Love Expires Like a Visa

        Lilliana dreams that she is standing in a long line waiting for her turn to say goodbye. She places a kiss on a cold cheek and sheds a tear. A casket is closed and lowered into the ground. Suddenly she is shaken awake by an unknown force. Could it be true? She questioned his existence. In an instant, she could feel the hot salty tears run down her face. She called out into the night but knew that no one would answer her. The alarm clock beside her reads 3:00am and her heart, it aches. Suddenly a vision of his face flashes before her, so real, she can almost feel him there, as if he is embedded in her consciousness. Just like that, she gets up, and her hands begin typing zealously on her computer-keys, she finds and books the next flight leaving to Auckland, New Zealand.

        Her first interaction with Simon was through the internet. Just some words exchanged online in an AOL chat room between two teenagers living on opposite hemispheres. He sent a photo of himself. He wasn’t terribly cute, but his personality intrigued her, so she sent a portrait in return. He called her pretty and told her she looked like Halle Berry because of her short pixie haircut. It felt odd to chat with a stranger at first, but this happened to be the most exciting thing to have occurred in all her 16 years of life.

        Each afternoon, after school, she would turn on her Compaq computer and hope to find his screen name logged on so they could chat. After several weeks of emailing and chatting online regularly, they began to talk on the telephone. Simon could be found 18 hours ahead, in the future, while Lilly daydreamed in Eastern daylight time. She used her weekly allowance to purchase $5 phone cards at the Bodega so she could ring him.

        They loved to hear each other’s voices on the other end of the telephone line, explaining their hobbies, and their likes and dislikes. They spent countless hours, revealing each other’s deepest secrets until they were utterly exhausted. Then they would do it all over again the next day. She spent nights dreaming about what life was like in New Zealand, and he spent days wondering what life was like in New York City. Both of their parents complained because they couldn’t understand that this is just what teenagers did. They were made for each other. Their love was creating an invisible thread that tied their destinies together forever, inseparable, even on opposite ends of the earth.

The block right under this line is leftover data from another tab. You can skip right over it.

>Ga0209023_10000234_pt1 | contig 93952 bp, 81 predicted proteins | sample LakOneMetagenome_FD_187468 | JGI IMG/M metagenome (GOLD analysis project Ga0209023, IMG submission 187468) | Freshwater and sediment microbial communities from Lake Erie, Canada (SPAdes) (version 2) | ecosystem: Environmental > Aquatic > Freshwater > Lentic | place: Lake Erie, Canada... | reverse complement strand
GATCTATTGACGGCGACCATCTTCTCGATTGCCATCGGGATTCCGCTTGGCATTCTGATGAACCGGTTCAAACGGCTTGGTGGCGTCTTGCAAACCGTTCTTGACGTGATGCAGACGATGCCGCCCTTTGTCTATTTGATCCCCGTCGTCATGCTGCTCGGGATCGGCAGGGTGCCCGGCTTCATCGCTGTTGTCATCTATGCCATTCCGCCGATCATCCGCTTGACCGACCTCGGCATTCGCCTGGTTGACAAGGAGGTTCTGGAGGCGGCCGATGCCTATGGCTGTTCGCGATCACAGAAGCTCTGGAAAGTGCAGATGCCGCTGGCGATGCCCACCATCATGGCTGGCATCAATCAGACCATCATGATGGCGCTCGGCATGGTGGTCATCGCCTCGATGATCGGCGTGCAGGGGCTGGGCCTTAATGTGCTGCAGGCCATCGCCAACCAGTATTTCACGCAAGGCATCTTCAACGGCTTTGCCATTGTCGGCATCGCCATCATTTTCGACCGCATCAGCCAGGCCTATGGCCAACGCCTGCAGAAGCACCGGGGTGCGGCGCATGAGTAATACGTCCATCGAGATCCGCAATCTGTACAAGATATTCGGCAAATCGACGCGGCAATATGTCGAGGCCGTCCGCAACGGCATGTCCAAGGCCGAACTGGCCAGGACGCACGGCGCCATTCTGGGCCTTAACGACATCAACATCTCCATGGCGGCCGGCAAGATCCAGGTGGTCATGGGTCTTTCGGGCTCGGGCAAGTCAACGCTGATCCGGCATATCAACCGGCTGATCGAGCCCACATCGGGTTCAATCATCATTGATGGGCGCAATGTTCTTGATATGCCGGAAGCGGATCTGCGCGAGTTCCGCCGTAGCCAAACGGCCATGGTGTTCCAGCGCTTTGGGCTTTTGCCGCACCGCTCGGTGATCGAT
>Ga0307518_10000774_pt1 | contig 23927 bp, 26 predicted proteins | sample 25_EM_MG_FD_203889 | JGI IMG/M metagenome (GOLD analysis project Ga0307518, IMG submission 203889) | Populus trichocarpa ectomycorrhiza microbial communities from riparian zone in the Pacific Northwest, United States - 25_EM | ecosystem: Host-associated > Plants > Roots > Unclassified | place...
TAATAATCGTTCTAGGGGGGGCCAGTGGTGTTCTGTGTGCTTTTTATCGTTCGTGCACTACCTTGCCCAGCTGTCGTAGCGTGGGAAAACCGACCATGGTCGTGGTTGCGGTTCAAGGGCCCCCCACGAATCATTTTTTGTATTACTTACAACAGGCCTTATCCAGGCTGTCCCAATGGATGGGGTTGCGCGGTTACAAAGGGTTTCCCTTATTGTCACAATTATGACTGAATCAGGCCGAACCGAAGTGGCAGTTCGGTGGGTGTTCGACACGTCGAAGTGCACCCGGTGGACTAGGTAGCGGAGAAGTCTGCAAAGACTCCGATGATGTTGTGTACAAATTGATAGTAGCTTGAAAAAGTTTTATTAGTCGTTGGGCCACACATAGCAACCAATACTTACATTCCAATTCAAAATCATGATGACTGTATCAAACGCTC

Inspired by his love for Lilly, Simon saved up as much money as he could, obtained a 4-month working visa, and without telling his parents, he bought a one-way ticket to America. Lilly was nervous as she sat quietly on the passenger’s side of her mother’s parked car at the airport. She anxiously waited for the moment to make eye contact with the boy with endearing big ears, bleached blonde hair, and wire-rimmed glasses. Lilly adjusted her hair, checked her teeth, and practiced her smile while watching the automatic doors. Suddenly she spotted him, wearing a striped sweater, baggy blue jeans with a beanie cap on his head. He was cuter than imagined. She only hoped that he would like her in return. She rushed out of the car and stormed towards him.

        There she was, approaching him. She was taller than he had expected and much more beautiful than her photos. Her punk pixie-red hair, bright eyes, and honey skin made it easy for him to spot her in a crowd. He began to sweat profusely walking towards her. As he drew closer, he kept repeating a mantra in his head “Oh my god, she’s real, she’s really real.” He hugged her tight, kissed her cheek, and let out a sigh of relief. After nine months of communicating and planning on opposites sides of the planet, they finally met. She could touch his face, and as they embraced each other, she blurted, “You’re real! Holy shit.”

        Simon rented a room in Greenpoint and got a job at a sandwich shop in lower Manhattan. After school, she would visit him at his new role, proud that he was assimilating to NYC. After his shift, he would take the subway with her uptown to the Bronx, where she lived. On weekends they spent time doing all the things young lovers do, exploring all that the city had to offer. In her city, there weren’t vast green fields of sheep, just eight billion people, magnificent skyscrapers and culture beyond their wildest dreams. Everything felt so perfect; at least at first.